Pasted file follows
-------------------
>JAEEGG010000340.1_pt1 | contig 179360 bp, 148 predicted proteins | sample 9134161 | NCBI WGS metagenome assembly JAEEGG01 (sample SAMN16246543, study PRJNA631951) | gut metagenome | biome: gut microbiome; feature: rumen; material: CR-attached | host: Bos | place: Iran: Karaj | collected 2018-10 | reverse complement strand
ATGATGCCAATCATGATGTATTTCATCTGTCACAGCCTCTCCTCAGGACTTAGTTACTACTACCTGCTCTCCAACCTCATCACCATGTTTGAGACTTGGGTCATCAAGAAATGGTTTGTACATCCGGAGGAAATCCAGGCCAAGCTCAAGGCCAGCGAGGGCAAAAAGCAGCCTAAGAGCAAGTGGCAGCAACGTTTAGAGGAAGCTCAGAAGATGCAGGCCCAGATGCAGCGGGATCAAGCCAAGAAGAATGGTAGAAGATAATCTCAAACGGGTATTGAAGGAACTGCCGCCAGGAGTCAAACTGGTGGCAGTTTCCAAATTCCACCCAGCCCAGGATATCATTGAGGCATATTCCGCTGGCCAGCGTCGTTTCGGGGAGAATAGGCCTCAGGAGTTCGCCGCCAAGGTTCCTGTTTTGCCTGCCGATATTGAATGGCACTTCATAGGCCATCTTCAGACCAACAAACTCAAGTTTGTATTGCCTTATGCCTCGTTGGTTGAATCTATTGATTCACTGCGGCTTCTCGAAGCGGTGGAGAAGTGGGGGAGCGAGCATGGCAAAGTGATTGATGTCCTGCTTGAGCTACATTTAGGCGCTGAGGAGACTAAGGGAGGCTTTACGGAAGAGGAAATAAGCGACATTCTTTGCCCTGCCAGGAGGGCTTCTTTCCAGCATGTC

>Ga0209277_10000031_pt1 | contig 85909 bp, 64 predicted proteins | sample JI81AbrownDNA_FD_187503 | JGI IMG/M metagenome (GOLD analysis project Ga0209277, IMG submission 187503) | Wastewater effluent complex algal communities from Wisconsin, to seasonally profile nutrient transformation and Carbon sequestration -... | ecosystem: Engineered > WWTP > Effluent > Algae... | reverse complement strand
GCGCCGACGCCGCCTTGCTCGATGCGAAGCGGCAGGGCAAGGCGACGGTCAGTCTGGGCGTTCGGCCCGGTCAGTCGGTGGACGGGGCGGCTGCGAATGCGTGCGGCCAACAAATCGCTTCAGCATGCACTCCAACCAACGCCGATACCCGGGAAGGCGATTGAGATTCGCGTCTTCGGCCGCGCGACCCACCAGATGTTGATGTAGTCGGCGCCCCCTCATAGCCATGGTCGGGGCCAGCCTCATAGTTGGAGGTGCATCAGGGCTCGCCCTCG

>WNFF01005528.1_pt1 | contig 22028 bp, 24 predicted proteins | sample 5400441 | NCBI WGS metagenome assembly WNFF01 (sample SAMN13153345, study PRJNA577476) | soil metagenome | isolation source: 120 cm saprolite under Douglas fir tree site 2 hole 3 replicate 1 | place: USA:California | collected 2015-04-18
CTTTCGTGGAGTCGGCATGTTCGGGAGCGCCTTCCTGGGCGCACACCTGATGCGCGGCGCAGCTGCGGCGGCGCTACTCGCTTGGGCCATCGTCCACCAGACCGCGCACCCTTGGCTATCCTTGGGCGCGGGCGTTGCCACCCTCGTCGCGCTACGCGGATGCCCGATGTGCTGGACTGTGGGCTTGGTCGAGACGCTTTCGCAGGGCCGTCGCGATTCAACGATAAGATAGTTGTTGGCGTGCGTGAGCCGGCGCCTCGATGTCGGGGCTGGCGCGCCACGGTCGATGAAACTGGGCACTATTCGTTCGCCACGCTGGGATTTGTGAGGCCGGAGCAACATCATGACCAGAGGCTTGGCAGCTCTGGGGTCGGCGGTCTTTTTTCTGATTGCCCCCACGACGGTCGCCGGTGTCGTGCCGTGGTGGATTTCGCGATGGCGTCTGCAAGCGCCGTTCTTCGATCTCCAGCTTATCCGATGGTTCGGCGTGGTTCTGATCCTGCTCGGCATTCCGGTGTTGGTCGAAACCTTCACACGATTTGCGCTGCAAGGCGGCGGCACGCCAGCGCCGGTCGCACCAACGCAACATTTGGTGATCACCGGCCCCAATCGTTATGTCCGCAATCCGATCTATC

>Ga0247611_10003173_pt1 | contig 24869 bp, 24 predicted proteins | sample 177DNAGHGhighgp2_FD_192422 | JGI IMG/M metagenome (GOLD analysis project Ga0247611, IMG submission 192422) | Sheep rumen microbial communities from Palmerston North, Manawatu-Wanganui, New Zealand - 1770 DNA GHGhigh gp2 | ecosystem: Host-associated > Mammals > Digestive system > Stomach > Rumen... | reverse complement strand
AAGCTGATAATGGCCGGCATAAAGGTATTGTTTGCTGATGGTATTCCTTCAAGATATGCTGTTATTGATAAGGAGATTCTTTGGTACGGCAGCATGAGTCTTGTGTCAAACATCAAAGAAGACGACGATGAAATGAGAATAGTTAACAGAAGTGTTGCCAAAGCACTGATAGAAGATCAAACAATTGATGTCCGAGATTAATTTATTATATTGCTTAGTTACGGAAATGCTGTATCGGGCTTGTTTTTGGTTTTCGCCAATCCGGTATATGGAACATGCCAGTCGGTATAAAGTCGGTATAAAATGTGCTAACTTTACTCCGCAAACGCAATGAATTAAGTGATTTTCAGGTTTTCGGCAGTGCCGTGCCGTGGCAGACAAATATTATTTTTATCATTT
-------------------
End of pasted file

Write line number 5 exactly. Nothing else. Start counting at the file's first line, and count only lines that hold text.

>WNFF01005528.1_pt1 | contig 22028 bp, 24 predicted proteins | sample 5400441 | NCBI WGS metagenome assembly WNFF01 (sample SAMN13153345, study PRJNA577476) | soil metagenome | isolation source: 120 cm saprolite under Douglas fir tree site 2 hole 3 replicate 1 | place: USA:California | collected 2015-04-18